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Brief Summary:
The TACAM (T-60 is one of Romania’s attempts of improving their captured T-60 light tanks into an anti-tank platform. This tank packs a punch for it’s small size and saw action defending in the Jassy-Kishniev offensive fighting Soviet armour.

Romania during the 1930’s up to the beginning of operation Barbarossa had no tank industry relying on exports for their army from the French Renault FT-17 to the Renault R35’s alongside Czech Panzer 35t’s so that when they went to war with the Germans against the Soviets they learnt very quickly that their tanks were inadequate against the heavier Soviet tanks like the T-34 and KV-1 but could still deal with the lighter T-26 and BT series tanks present at the beginning of the war and the eventual T-60’s. Throughout the war Romania would capture a variety of Russian equipment which is where the development of the TACAM T-60 can trace it’s roots for it’s development.

Meanwhile in 1942 Germany the development of open top tank destroyers from the Panzer I, Panzer II and Panzer 35t chassis into tank destroyers to keep them in use against vehicles they would usually not be able to destroy. Romania saw these development and brought up a variety of tanks to also convert into tank destroyers as they wouldn’t be likely to receive any of the larger panzers anytime soon to their army and could not rely on capturing enough T-34’s. The tank they decided to first develop into a tank destroyer would be the T-60 light tank which they had been capturing in the war with the soviets at that point. There was many reasons they chose the T-60 over other vehicles with one being it’s high manoeuvrability and another of the main being how easy it would be to maintain with the small industry Romania possessed at the time with the T-60’s also using the Gaz 202 which was a copy of the Dodge FH.2 engine which was a common engine in Europe already.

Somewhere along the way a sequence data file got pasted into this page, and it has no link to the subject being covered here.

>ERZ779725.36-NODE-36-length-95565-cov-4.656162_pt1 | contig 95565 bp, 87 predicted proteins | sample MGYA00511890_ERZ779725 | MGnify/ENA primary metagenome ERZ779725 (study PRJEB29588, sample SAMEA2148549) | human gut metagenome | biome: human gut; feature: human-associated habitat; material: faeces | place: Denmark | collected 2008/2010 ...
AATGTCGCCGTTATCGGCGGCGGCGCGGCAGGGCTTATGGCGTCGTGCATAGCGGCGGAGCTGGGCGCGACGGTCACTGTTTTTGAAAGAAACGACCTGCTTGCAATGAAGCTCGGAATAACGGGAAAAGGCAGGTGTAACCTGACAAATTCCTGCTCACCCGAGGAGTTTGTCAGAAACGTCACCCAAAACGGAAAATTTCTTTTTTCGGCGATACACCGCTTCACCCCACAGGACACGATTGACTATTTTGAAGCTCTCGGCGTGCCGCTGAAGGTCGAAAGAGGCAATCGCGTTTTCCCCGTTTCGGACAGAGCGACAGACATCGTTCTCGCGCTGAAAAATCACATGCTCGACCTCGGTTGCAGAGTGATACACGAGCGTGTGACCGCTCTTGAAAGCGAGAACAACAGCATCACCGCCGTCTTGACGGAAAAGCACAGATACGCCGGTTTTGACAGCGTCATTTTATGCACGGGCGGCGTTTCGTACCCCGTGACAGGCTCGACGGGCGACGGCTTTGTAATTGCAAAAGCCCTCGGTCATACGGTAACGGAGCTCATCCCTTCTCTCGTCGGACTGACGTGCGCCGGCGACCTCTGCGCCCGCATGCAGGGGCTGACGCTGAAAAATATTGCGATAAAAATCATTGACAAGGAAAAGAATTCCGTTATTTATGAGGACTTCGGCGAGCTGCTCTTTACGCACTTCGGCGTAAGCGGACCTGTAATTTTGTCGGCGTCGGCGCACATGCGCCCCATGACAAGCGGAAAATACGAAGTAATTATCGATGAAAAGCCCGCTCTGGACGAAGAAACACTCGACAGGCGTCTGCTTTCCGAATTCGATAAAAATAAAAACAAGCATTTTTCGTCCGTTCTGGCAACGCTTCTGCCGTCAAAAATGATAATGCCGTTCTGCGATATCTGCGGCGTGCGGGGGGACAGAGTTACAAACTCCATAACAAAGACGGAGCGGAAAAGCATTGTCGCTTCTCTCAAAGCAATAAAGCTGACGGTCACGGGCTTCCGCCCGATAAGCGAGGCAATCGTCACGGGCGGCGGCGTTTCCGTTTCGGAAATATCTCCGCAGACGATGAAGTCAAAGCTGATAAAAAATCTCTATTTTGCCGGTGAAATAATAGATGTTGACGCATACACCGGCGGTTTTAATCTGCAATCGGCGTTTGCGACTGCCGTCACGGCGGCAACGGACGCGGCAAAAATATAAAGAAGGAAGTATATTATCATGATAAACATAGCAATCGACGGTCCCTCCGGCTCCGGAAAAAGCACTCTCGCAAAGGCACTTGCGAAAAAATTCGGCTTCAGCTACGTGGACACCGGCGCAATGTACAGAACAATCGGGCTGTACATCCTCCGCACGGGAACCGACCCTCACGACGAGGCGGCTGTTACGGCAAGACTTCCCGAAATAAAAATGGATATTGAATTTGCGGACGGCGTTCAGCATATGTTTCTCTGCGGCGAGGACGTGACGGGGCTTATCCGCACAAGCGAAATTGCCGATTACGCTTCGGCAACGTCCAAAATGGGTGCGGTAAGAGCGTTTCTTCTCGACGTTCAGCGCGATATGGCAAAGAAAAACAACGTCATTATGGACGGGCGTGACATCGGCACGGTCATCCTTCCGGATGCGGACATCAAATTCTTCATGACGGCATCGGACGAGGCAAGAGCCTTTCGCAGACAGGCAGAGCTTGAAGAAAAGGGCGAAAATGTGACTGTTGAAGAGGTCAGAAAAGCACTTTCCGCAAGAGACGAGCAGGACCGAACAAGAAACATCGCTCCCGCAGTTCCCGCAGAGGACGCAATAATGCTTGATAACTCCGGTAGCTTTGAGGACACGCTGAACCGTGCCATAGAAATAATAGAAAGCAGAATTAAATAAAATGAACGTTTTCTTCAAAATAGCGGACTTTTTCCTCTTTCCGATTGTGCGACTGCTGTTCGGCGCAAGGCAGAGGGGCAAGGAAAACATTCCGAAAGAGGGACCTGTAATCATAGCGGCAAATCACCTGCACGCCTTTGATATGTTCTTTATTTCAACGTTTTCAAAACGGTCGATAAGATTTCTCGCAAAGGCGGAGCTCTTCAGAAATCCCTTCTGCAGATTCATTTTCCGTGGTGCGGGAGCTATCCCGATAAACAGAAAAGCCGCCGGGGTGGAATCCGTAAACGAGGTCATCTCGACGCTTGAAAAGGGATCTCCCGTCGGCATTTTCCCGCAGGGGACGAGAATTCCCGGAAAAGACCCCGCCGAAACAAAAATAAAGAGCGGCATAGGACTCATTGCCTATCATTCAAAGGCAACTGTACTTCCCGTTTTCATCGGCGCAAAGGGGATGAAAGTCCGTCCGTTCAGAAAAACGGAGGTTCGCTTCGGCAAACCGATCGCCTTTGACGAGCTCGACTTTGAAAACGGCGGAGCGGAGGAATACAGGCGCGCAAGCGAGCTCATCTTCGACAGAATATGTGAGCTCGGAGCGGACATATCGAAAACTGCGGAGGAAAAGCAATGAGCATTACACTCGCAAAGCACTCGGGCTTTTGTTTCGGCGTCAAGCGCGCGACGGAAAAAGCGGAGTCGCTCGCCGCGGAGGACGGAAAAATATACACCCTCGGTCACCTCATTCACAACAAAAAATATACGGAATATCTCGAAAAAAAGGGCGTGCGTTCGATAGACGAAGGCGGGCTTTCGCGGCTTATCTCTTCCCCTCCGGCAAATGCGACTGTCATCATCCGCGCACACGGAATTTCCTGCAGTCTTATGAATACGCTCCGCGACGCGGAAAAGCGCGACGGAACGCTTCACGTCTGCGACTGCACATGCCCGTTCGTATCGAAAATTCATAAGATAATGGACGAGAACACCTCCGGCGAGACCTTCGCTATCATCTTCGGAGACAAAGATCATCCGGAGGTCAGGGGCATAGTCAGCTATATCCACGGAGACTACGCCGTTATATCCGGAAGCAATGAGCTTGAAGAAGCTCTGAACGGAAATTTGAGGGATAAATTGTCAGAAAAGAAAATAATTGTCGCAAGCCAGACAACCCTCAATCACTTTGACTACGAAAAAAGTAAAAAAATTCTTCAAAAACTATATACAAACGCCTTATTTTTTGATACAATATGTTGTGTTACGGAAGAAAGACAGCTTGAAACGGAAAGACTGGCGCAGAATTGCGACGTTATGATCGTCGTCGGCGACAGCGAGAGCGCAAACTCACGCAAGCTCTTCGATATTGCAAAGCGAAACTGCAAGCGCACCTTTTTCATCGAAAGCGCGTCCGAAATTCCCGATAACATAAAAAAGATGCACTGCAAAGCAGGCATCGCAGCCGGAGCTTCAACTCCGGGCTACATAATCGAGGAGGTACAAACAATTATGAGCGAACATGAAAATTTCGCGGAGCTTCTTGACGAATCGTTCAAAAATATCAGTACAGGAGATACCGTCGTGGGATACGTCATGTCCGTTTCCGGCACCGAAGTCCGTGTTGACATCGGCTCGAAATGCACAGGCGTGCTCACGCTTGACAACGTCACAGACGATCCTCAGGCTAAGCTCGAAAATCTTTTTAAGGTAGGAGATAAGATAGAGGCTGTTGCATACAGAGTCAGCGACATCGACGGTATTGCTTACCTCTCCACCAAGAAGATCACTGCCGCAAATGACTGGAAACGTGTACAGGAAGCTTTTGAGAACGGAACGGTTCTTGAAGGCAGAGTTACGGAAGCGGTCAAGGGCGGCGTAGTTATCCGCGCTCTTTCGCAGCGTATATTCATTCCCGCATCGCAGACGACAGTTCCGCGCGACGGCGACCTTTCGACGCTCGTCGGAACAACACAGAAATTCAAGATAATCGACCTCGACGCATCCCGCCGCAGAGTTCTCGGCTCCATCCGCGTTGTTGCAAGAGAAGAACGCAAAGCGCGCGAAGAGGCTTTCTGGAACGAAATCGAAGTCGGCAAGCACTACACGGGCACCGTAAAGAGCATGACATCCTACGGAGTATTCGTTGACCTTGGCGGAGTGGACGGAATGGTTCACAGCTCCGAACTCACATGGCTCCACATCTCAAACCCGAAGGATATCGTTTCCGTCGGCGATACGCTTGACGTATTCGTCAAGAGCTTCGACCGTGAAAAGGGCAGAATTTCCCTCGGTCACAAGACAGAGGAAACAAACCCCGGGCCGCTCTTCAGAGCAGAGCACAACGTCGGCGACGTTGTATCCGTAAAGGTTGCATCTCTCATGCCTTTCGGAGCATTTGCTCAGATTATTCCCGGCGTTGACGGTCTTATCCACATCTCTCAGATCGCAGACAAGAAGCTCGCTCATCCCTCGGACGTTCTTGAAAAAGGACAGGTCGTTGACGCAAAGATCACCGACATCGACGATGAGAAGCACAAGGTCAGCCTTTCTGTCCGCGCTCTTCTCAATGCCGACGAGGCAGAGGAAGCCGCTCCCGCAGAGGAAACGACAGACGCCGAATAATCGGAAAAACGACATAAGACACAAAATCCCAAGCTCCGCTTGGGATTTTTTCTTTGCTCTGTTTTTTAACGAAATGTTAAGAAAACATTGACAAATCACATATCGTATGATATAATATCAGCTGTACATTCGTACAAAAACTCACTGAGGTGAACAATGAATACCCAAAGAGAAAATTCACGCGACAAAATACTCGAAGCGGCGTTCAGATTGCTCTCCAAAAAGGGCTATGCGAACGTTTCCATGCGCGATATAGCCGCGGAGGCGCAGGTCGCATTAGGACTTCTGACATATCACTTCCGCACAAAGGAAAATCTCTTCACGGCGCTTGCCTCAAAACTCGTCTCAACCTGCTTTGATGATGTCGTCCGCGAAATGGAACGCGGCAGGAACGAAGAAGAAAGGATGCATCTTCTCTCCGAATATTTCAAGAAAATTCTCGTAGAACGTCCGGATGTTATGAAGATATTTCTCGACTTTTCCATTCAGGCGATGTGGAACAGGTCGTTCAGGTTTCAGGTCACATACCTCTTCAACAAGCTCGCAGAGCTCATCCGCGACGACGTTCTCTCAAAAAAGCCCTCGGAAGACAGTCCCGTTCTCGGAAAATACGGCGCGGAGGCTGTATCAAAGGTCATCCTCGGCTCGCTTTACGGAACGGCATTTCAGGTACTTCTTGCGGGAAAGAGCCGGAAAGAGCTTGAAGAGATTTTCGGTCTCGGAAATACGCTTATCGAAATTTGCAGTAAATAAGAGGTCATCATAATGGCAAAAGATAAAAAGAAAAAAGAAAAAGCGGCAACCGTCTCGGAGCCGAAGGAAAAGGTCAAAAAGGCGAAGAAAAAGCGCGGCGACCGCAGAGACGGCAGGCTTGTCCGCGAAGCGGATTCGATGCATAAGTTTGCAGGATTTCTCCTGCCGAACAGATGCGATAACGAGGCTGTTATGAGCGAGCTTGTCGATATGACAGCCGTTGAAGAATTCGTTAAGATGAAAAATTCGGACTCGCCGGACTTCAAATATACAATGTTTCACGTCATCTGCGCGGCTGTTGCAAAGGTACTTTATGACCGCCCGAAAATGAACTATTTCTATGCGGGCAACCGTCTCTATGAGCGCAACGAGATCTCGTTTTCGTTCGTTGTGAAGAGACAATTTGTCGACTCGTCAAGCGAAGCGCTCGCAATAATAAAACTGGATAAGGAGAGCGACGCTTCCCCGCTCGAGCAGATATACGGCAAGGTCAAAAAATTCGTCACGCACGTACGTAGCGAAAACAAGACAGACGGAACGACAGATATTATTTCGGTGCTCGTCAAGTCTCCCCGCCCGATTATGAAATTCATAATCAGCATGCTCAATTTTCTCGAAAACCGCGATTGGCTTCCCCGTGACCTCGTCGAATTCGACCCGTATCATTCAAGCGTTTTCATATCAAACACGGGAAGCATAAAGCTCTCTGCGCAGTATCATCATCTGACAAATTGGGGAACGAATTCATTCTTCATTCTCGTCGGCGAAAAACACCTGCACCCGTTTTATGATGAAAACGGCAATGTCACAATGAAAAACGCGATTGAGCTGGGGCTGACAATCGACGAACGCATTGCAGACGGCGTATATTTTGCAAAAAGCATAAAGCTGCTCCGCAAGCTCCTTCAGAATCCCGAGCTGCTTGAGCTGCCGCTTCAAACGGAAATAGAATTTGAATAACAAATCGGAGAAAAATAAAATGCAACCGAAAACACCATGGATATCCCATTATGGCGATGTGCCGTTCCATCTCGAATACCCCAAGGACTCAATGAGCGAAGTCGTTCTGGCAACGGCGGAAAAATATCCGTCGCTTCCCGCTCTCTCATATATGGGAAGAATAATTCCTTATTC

The TACAM’s main armament is the Soviet 76.2mm M1936 F-22 field gun which was fitted to the tank with a -5/8 gun elevation and a maximum traverse of 32°. By removing the turret the gun could be fitted and three sides of the tank would be protected by adding scraps of armour from BT-7’s and a variety of other soviet armoured vehicles to create 15mm’s of sloped armour with the front plates created in a cross section, the tank would also use the 7.92mm ZB-53 machine gun located in the hull. the frontal armour was between 15-35mm whilst the sides were 15mm and rear 13mm of armour. the vehicle had 3 crew and could store 44 rounds some of which would of been stored in four storage boxes located in the vehicle. The fire rate is unknown however the F-22 could fire between 12-15 rounds per minute.

34 vehicles would be produced in 1943 which was a big feat for a nation with no real experience in making tanks or converting tanks at all other than repairing tanks. 16 tanks would be apart of 61st Tacam Company in the 1st Armoured Regiment whilst a further 18 would be apart of the 62nd Tacam Company in the 2nd Armoured Regiment. They would be sent to defend Bessarabia and Transnistria in 1944 which they first saw combat, on March 28th 7 vehicles would remain after the intense fighting where they would mostly be transferred around to multiple divisions until remaining as a home guard company where they were eventually returned to the Soviets due to being on T-60 chassis where one would be tested at Kubinka where it’s fate is unknown but presumably it was scrapped.